­It’s Just Another Smartphone Factory™

In a very typical stereotype, the campus in Shenzhen for Huawei has around 30,000 employees over 2.5 square kilometers, with some of them located in housing nearby within the local area. Perhaps quite interesting is that there are Foxconn offices across road, to the extent that at one T-junction there was a sign for left saying ‘Foxconn’ and a sign for the right saying ‘Huawei’. It has been noted that Foxconn has manufactured products for Huawei before, and thus I can imagine being so close to each other has its own benefits.

Make sure you make the right turn

Needless to say, a campus this size is very difficult to ‘tour’ around, especially as we had special presentations and meetings with the President of Huawei’s watch division discussing the Huawei Watch, lunch with the Director of Global Relations as well as a tour of the testing facilities during the short time there.

The standard rules apply for a company of this nature – there are tall corporate buildings with product areas and descriptive walkthroughs of what the company does, with professional meeting rooms that have in-house catering, whereas the technical offices and data center management are generic looking concrete places that are mostly no-go areas for media visits. This dichotomy between ‘on-show corporate’ and ‘the general workforce’ is mirrored in companies around the world, to the extent that we also had lunch in a special canteen for guests with a background band as you entered.

Musical accompaniment in the executive dining hall reception

During lunch we ate and talked with the Director for Public Relations, rather than eating in the casual employee canteen and experiencing the potential mêlée that comes with that. However, the campus is designed with an element of beauty in mind, under the premise that the CEO has a degree in architecture, and wanted the campus to reflect an element of style rather than be another box hidden in a corporate mountain. It was at this point that it was suggested by Andrei that the ultimate tech press clickbait article would be ‘An In-Depth Look at Huawei’s Architecture’ and it being about the buildings and landscapes of the campus, rather than insights into the company's silicon or devices.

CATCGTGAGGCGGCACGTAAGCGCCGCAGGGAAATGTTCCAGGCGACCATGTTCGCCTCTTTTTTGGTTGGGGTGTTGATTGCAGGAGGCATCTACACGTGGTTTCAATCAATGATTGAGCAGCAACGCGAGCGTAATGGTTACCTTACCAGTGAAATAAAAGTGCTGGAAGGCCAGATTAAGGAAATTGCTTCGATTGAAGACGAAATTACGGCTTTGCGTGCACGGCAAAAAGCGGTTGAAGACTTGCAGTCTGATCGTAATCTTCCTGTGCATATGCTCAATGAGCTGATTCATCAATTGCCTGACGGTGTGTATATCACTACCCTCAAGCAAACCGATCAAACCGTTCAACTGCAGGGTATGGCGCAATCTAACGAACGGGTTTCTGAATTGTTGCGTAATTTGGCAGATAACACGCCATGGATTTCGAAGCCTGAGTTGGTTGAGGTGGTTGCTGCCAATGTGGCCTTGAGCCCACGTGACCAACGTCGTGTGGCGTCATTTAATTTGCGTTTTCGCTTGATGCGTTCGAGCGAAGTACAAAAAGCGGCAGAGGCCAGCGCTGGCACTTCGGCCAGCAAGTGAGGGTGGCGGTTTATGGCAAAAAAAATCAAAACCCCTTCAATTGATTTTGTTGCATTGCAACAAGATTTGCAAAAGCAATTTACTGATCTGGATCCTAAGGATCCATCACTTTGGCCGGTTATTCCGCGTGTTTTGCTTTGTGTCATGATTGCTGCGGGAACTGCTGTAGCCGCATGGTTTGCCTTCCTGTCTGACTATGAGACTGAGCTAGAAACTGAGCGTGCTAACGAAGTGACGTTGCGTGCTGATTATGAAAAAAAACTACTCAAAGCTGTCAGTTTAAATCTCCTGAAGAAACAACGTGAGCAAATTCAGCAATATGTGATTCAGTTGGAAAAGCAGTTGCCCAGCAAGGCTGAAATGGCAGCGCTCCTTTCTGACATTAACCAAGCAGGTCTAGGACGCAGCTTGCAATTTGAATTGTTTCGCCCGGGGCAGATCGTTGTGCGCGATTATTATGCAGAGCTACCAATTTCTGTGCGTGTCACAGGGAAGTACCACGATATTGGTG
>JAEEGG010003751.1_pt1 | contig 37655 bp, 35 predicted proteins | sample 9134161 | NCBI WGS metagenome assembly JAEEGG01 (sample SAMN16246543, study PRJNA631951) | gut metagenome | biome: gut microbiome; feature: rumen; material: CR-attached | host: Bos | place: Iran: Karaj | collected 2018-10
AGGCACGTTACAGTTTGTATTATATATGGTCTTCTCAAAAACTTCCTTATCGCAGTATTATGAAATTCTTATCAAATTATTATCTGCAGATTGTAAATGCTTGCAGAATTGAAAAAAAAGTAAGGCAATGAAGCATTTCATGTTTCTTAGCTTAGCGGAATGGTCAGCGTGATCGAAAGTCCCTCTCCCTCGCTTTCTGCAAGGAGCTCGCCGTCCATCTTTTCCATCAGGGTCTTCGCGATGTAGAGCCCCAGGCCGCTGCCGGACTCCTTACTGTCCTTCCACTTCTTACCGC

Part of the tour was also to one of the smartphone testing laboratories, although we were not allowed to take images inside of the facilities. If any of our readers have seen our articles in the past about this (such as ASUS), the usual array of drop tests, twisting tests, insertion, vibration, high temperature, low temperature, humidity cycles and battery presses were also present on site, although RF testing is performed on a different campus than the one we visited. So when this page started with ‘It’s Just Another Smartphone Factory’, the reality is that almost all of them are like this, as they all need to perform similar tests dictated international and industry standards. The key here is individualization - most of the key elements to what a company does with their product is in the hardware design stage or software, rather than product testing, unless water/dust resistance is a key factor, or additional MIL-SPEC (military standard) is needed. Even then, for MIL-SPEC, one would assume that the testing would be outsourced if it only applied to a few devices, rather than purchasing all the equipment.

Why We Went It’s Just Another Smartphone Manufacturer™
Comments Locked


View All Comments

  • Communism - Monday, December 7, 2015 - link